WASHINGTON >> The pictures will be unavoidable, and the flood of painful memories unstoppable.
When President Barack Obama lands in Hanoi on Sunday, his visit will be chronicled by photographers, cameramen and journalists who will track every public move of only the third presidential visit to Vietnam since the end of the U.S. war there.
Obama’s former defense secretary, Chuck Hagel, said he is bracing for the onslaught of recollections those pictures and articles are likely to inspire.
“I know those images will hit me,” said Hagel, whose 12 months as a soldier in Vietnam remain the defining period of his life, despite the subsequent years as both a senator and Cabinet secretary. “They’re going to make it all come back.”
For Obama, the trip to Vietnam offers an opportunity to help solidify not only his promised pivot of U.S. policy toward Asia but also to deepen economic and security ties with an increasingly important regional player.
But for America’s Vietnam War veterans, a presidential trip to the country where many of them lost their youth, innocence and some of their closest friends is weighted with powerful emotions and never-ending debates about that war’s consequences.
“There are still a lot of ghosts around,” Hagel, 69, said in an interview. “There is still a great deal of debate about Vietnam and what it meant for this country.”
“It still haunts us,” he added. “That terrible waste of lives, and the lessons we learned there, the terrible lessons, that still hang over us.”
Hagel said that every decision he made as defense secretary and every piece of advice he gave Obama was informed by his experience in Vietnam. He now finds himself thinking more and more about the year he spent there in the 1960s. And he said he is certain to closely study the pictures from Obama’s trip: The lush green background, the people and their iconic conical hats.
One of the stumbling blocks between the two nations is the continuing belief by some in the United States that there may still be captive U.S. soldiers held there, the kind of mythology that was fueled by 1980s movies like “Missing in Action” starring Chuck Norris and the “Rambo” series starring Sylvester Stallone.
A black “POW/MIA” flag still flies above the Capitol and state capitols around the country, and the military and many lawmakers choose to focus on the retrieval of the remains of dead service members as fulfilling those concerns. But some leaders of veterans organizations insisted in a meeting Friday at the White House that Obama ask Vietnamese leaders whether there are living prisoners, according to Frank Francois III, chief executive of Service Disabled Veteran Enterprises, who attended the meeting.
“One of the questions that has to be asked is whether there is anybody in jail or captivity or someone living in the area we need to know about,” Francois said.
For other veterans, Obama’s trip will serve as a welcome reminder to two generations of Americans who have come of age since the war’s end, illustrating that conflict’s importance to the United States. For these men, the ghosts of the war should not have been so easily laid to rest.
“Vietnam is a totally forgotten issue nowadays,” said Bobby Muller, a disabled veteran and anti-war activist whose life helped inspire the 1978 movie, “Coming Home,” starring Jane Fonda. “To have gone through those times and have something as huge and powerful and affecting and tragic in our lifetimes wind up nonexistent in the consciousness of the country today is stunning.”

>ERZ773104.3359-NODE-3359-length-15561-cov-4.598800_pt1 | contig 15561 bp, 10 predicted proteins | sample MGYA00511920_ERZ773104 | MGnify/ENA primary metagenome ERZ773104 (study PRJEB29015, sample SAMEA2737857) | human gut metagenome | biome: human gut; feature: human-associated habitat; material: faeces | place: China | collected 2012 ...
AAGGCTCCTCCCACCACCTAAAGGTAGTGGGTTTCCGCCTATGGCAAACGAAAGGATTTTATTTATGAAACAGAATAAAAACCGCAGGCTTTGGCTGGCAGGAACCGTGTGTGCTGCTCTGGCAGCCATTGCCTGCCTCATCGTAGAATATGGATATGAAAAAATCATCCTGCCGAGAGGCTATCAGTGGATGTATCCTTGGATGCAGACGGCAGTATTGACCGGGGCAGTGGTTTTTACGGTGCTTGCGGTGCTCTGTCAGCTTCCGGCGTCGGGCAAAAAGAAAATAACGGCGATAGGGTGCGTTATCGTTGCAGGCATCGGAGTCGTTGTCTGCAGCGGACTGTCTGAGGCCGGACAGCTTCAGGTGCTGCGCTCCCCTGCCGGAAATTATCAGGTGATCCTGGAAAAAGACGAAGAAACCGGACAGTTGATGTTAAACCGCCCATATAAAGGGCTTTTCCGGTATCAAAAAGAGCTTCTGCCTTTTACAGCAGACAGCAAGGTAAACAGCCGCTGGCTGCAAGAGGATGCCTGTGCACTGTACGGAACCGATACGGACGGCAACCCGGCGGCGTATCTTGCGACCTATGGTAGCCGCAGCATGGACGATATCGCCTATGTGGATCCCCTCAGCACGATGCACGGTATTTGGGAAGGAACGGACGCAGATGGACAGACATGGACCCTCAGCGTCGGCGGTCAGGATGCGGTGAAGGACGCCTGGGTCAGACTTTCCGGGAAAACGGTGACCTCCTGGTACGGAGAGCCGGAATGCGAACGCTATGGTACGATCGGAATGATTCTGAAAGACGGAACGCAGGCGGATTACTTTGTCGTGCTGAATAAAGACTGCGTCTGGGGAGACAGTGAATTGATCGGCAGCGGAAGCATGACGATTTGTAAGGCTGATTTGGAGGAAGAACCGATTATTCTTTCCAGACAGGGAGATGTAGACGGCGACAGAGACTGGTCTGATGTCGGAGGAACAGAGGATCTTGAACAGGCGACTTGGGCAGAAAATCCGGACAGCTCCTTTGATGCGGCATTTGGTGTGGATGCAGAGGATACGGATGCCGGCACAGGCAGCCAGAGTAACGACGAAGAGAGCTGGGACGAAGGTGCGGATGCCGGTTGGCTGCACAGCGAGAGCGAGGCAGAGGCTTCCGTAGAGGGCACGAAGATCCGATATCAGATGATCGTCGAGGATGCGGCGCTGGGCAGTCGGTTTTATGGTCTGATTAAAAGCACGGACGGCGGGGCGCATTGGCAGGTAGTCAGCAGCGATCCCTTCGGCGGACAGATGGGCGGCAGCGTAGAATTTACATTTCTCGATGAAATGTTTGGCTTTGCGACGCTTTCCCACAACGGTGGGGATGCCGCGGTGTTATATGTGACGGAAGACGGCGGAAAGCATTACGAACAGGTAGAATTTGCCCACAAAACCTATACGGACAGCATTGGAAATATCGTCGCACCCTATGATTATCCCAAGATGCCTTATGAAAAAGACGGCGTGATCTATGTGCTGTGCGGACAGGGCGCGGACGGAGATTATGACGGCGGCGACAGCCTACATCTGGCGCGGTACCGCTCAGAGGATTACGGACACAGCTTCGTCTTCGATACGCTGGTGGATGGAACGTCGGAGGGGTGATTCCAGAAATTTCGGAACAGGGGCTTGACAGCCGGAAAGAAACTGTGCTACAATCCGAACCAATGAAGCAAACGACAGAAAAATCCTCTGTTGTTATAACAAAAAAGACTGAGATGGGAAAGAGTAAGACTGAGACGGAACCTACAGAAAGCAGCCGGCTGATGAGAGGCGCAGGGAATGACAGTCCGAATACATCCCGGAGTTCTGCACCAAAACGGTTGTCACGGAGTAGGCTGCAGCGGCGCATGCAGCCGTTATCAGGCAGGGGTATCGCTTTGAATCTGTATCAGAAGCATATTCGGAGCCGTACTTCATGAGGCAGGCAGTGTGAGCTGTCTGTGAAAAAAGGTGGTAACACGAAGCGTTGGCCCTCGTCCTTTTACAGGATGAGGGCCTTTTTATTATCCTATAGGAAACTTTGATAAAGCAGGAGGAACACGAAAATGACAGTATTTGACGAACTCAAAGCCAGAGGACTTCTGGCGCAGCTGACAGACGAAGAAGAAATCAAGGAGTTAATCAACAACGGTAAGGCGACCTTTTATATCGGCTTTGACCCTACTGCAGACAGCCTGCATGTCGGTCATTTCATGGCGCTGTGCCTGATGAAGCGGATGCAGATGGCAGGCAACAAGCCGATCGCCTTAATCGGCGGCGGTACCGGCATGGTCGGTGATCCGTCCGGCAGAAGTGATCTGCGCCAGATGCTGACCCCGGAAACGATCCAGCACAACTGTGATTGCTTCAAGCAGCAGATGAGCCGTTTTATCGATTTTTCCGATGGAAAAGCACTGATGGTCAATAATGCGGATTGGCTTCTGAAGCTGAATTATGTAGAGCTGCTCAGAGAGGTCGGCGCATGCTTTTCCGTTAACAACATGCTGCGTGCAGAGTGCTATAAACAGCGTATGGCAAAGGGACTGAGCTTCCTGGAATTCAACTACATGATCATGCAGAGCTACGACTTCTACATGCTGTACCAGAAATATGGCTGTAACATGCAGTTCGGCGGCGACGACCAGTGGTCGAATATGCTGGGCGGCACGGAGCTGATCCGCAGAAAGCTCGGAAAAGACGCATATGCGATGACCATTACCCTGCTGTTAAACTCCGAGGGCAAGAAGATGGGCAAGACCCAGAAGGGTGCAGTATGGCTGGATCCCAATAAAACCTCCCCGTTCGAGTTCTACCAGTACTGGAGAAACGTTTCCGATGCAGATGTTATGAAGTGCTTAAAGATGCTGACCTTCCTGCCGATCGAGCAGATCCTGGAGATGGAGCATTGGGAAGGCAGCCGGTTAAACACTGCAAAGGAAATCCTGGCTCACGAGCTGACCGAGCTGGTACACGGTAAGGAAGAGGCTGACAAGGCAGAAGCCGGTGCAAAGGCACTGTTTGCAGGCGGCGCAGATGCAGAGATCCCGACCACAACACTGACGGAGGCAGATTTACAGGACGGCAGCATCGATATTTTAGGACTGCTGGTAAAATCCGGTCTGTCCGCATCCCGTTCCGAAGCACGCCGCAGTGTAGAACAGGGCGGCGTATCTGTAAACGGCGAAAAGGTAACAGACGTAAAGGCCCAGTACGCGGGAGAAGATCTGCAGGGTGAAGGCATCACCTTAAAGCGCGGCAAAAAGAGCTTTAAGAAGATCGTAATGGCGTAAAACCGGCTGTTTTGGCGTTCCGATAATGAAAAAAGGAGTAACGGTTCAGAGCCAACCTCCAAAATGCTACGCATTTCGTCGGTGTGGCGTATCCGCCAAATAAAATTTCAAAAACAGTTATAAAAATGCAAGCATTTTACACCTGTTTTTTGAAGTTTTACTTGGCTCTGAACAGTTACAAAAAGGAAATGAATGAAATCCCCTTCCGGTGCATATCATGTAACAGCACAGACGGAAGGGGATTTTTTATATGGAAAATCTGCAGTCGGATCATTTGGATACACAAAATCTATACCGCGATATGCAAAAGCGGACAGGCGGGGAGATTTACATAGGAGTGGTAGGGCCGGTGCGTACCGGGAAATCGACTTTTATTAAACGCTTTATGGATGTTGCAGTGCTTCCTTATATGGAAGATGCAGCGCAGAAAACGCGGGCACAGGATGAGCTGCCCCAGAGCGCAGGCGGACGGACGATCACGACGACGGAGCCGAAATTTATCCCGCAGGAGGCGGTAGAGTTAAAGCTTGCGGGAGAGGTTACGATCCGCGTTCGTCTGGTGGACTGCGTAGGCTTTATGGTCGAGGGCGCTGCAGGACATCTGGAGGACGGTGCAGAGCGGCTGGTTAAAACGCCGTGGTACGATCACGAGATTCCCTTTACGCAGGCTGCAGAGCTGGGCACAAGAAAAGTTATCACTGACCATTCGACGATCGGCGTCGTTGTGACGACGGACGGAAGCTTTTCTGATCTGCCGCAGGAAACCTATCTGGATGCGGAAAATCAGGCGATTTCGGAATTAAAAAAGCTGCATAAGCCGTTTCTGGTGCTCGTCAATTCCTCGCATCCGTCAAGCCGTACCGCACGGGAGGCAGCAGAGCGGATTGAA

Muller lives in an apartment in Washington that is filled with books on the war, and his anger at two wartime leaders — President Richard M. Nixon and his closest adviser, Henry Kissinger — remains undiminished.
Obama is unlikely to focus as much on combat deaths during his trip as President Bill Clinton did when he visited in 2000.
Clinton took the two sons of a missing airman, Lt. Col. Lawrence G. Evert, to a rice paddy in a tiny town 17 miles northeast of Hanoi and searched along with scores of villagers for the remnants of an F-105D fighter-bomber, which had crashed in 1967. Remarkably, they found Evert’s bones.
Obama is more likely to hail cooperation between the two countries to clean up the remnants of Agent Orange, one of the wartime issues still important to Vietnam. But as a president who came of age after the war was over, he is unlikely to be a symbol of healing for the psychological wounds that some veterans suffered upon returning home, when many of their countrymen disdained them for fighting there.
“That lack of a welcome home is still a national shame,” said Sen. John McCain, R-Ariz., a Vietnam War veteran who, because he was a prisoner of war, did receive a hero’s welcome. “You had 18- or 19-year-old draftees who did their duties and were literally spat upon by their fellow citizenry when they returned.”
McCain said the country has learned that lesson, and service members and veterans are routinely celebrated at sporting events and public occasions nowadays. But for some veterans, Obama’s visit is likely to stir bitter memories of their rejection, he said.
McCain said his efforts to help normalize relations between Vietnam and the United States are among the proudest accomplishments of his life, and he said he has been to Vietnam so often since the war’s end that “I’m recognized more in the streets of Hanoi than I am in Phoenix.”
Those efforts long ago helped McCain put the worst of the war and his captivity behind him, so he is unlikely to be moved by the photos of Obama’s visits, he said. McCain said he has other ways of stirring his wartime memories.
“To this day, I’ll get up real early sometimes and go down to the Vietnam Memorial just as the sun is coming up,” McCain said in an interview.
“It’s always a great experience for me to think and remember.”